Instead of being a pop song dressed up in fancy clothes to try and pass it off as something more worthy or 'serious', 'The Power Of Love' only 'works' by virtue of its total package; it would not be the same song if any of it's internal equation were altered in any way. Lyrically direct, 'The Power Of Love' contains none of the ambiguity of 'Relax' or 'Two Tribes'; it's a love song pure and simple and Holly Johnson's vocal does not need to define the love as homo or hetro because it simply does not matter:

"The power of love

A force from above
Cleaning my soul
The power of love
A force from above
A sky-scraping dove"

Straight, direct and with a clarity that excluded no-one from the party, 'The Power Of Love' is devoid of the cynicism or risqué camp that many thought were FGTH's stock in trade and the band resolutely refuse to give a knowing wink to the camera. And by name checking 'the Hooded Claw' they cleverly ensured that a whole different generation, who perhaps saw themselves as too old or too cool to be involved in all the T shirt malarkey, sat up and took notice.

As a song it's always predictable, even on first listen, and you always know exactly where it's going. Though a power ballad at heart, you can't imagine it stripped down or 'unplugged' to acoustics as it would just get repetitive, boring and end up chasing its own tail. But Trevor Horn's production is again the key to the success of the song and the anticipation of a reprise of the previous verse with added gusto and the slam of the orchestration adds a genuine frisson to the experience. Even if a Sinatra was to tackle it he'd need to retain the arrangement to retain the power.

And yet for all of the above, 'The Power Of Love' represents the first time that team Frankie put a foot wrong. By wrapping the single in a sleeve of religious iconography and promoting it with a video that featured the nativity, 'The Power Of Love' has wrongly been branded a 'Christmas song' and is now rarely played outside the festive season. No doubt such cynical promotion helped to blast the song to number one in December 1984, but the intervening years have seen it relegated to almost an also ran status behind the first two singles whereas it is in fact my favourite of the trio. But no matter, the lack of contemporary airplay means that out of the three it's the one that still sounds the freshest. At any time of the year.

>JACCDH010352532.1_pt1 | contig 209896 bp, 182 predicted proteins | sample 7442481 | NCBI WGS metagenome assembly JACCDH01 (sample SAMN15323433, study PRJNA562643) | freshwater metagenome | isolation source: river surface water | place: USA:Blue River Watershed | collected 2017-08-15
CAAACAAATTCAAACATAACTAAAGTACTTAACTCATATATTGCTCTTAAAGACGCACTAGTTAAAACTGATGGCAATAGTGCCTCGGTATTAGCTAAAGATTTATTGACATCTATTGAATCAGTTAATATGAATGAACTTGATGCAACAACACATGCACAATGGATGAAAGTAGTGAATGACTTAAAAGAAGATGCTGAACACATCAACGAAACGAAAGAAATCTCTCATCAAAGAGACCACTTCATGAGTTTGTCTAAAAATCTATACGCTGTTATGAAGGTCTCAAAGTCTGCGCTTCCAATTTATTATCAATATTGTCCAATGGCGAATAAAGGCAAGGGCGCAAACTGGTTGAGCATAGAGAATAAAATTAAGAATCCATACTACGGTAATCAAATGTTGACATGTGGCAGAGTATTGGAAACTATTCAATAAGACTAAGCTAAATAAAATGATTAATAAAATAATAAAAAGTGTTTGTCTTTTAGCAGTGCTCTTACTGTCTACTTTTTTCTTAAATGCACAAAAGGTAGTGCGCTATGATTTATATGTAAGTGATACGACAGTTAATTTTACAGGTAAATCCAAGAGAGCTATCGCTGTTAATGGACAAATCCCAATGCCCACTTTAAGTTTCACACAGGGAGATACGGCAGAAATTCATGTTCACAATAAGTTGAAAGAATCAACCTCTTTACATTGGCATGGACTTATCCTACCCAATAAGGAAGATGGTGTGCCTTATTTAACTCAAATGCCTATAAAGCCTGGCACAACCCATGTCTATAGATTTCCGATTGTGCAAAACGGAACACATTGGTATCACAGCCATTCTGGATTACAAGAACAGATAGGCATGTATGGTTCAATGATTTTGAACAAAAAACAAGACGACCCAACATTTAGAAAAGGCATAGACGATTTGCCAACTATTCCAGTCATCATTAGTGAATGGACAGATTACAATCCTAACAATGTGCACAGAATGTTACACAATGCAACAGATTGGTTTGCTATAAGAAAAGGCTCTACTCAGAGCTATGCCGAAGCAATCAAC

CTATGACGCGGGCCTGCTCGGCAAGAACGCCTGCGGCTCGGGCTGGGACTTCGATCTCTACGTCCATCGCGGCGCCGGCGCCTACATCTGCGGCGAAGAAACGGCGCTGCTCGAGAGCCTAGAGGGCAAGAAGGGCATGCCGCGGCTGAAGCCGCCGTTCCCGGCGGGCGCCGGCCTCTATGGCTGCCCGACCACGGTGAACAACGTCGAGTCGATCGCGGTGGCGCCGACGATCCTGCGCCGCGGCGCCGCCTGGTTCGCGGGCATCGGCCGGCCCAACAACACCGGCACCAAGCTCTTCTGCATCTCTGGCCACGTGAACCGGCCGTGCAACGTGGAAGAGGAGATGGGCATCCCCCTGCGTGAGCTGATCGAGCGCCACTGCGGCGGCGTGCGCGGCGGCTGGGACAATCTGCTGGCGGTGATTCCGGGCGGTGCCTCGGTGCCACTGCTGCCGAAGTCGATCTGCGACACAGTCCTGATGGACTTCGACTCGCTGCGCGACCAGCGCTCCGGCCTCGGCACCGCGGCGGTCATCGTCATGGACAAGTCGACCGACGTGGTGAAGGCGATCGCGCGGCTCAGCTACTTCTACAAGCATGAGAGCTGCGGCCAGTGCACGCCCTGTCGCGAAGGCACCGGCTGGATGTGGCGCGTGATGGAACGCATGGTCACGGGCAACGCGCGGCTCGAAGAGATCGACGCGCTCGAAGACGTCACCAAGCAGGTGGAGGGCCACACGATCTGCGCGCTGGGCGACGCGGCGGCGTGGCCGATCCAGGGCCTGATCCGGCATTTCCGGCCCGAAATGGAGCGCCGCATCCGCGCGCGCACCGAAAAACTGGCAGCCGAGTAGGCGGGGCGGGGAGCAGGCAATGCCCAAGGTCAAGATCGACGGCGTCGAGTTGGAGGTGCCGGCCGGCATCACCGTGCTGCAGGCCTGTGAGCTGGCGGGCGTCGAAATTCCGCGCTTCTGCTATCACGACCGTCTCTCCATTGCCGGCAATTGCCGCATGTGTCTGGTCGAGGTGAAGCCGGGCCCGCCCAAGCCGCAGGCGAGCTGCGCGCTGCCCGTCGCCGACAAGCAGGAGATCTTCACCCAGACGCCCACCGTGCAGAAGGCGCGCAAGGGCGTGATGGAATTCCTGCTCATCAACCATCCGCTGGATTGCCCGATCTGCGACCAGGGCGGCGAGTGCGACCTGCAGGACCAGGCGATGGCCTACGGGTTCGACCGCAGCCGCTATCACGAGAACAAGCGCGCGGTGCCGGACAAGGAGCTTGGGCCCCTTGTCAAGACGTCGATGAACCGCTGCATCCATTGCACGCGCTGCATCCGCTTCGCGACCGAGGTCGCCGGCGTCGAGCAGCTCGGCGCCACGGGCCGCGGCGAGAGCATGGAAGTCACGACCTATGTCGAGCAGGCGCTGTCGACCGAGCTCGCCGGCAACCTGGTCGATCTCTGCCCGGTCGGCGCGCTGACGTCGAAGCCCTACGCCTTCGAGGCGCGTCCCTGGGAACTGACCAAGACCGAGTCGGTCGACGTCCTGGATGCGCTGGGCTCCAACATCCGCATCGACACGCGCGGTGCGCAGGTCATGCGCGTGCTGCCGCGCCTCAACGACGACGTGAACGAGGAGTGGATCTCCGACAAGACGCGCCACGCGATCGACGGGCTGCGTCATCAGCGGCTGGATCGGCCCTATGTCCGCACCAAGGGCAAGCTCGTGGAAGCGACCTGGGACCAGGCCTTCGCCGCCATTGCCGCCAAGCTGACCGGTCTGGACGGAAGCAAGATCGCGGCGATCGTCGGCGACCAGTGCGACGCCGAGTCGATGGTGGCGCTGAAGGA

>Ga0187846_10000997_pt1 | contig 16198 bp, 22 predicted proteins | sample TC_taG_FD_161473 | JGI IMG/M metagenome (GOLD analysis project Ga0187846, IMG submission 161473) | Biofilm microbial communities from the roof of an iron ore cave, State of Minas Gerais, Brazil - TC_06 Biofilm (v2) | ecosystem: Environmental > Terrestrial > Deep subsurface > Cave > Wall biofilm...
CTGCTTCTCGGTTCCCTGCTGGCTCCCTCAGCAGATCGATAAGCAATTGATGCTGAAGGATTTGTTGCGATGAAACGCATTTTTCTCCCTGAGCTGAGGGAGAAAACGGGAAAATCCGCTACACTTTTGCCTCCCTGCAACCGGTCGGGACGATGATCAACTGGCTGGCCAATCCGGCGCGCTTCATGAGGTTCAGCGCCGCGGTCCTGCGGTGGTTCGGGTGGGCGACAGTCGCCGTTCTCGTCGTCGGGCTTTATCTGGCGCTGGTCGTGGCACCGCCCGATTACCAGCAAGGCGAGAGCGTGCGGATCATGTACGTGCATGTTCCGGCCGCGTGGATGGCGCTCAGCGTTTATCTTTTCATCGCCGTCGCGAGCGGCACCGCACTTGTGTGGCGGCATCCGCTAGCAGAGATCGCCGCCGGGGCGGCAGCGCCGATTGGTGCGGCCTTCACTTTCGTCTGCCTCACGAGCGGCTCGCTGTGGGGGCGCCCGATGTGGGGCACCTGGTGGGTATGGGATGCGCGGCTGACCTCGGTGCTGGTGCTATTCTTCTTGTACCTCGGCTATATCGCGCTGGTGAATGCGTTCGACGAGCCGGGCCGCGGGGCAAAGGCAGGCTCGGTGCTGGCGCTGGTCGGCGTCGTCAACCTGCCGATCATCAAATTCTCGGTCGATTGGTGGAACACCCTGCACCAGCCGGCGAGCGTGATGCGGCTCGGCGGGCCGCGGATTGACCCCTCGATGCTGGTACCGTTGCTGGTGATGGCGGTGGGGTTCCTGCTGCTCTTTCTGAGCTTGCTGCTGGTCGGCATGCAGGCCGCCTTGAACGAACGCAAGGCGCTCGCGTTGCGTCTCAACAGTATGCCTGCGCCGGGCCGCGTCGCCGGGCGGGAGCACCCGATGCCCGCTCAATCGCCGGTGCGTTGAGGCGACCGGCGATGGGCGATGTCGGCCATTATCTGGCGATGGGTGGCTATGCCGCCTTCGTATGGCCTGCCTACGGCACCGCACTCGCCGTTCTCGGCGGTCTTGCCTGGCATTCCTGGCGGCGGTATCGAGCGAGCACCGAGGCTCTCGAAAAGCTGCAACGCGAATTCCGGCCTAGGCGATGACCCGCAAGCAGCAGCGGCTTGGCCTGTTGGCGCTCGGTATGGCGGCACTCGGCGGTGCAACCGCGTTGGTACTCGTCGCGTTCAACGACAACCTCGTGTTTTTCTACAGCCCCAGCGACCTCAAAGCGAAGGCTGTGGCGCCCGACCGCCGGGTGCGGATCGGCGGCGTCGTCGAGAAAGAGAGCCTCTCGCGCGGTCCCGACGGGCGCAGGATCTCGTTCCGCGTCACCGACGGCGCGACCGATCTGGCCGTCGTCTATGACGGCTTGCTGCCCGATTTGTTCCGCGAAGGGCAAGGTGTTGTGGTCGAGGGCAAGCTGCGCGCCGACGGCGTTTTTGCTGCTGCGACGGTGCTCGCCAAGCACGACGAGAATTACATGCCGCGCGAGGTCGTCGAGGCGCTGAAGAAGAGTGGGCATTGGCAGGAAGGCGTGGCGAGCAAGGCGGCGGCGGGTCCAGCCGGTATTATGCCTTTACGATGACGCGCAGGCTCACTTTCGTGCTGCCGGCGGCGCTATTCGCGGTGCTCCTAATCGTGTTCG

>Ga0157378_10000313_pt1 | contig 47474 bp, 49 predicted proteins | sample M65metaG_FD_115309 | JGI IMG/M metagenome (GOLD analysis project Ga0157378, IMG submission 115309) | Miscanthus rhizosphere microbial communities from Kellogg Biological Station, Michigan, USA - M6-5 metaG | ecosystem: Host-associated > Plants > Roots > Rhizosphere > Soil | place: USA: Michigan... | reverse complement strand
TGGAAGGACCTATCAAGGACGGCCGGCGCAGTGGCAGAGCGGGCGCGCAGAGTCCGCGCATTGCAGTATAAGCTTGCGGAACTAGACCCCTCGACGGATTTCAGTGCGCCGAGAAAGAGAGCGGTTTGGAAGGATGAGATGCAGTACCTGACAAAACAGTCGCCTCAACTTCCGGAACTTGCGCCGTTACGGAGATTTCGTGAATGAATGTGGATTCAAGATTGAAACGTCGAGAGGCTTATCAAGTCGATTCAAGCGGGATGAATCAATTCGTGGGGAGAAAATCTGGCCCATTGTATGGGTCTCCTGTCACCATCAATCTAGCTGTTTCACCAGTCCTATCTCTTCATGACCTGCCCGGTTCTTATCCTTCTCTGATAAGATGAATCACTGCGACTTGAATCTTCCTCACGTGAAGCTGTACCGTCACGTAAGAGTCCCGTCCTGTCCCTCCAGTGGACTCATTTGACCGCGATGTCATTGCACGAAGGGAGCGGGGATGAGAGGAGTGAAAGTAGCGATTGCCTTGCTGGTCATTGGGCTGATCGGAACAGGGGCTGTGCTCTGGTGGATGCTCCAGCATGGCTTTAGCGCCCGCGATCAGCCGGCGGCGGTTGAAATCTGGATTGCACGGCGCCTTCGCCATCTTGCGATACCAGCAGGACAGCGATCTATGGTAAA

Sunday, 3 May 2009

1984 Jim Diamond: I Should Have Known Better

Diamond first came to the attention of UK record buyers as a third of Pd.D who had a number three hit with 'I Won't Let You Down' in 1982. It's rather ironic that his second appearance in the charts was with a song that showed he broke that promise big time.

There's no point in my beating around the bush with this so I'll say right upfront that I cannot abide this song. I didn't like it in 1984, and if anything I like it even less now. Why do I hate it so much? Well not primarily because of Diamond's insistence on randomly singing along to a melody that only he can hear and one which does not follow the simple synthesised plod of the music.

Neither because of the ghastly lyrics that are meant to portray some heartfelt confession but instead clunk like a seatbelt and sound like a drunk burbling to the barmaid at last orders (the bad grammar on "I've never loved no one as much as you" grates like sand in vaseline too). And not because of the general way the song so obviously models itself of Nilsson's arrangement of 'Without You', albeit by someone who has only read about that song second hand and hasn't actually heard it for themselves.

And it's not even because of the overall conceit and overbearing self centred, self pity that runs through the song as a whole which I admit passed me by in 1984 but which now throbs like a hammered thumb: Jim has obviously been horsing around and telling lies to his wife/girlfriend/lover and now she's dumped him because of it:

"I should have known better to lie to one as beautiful as you".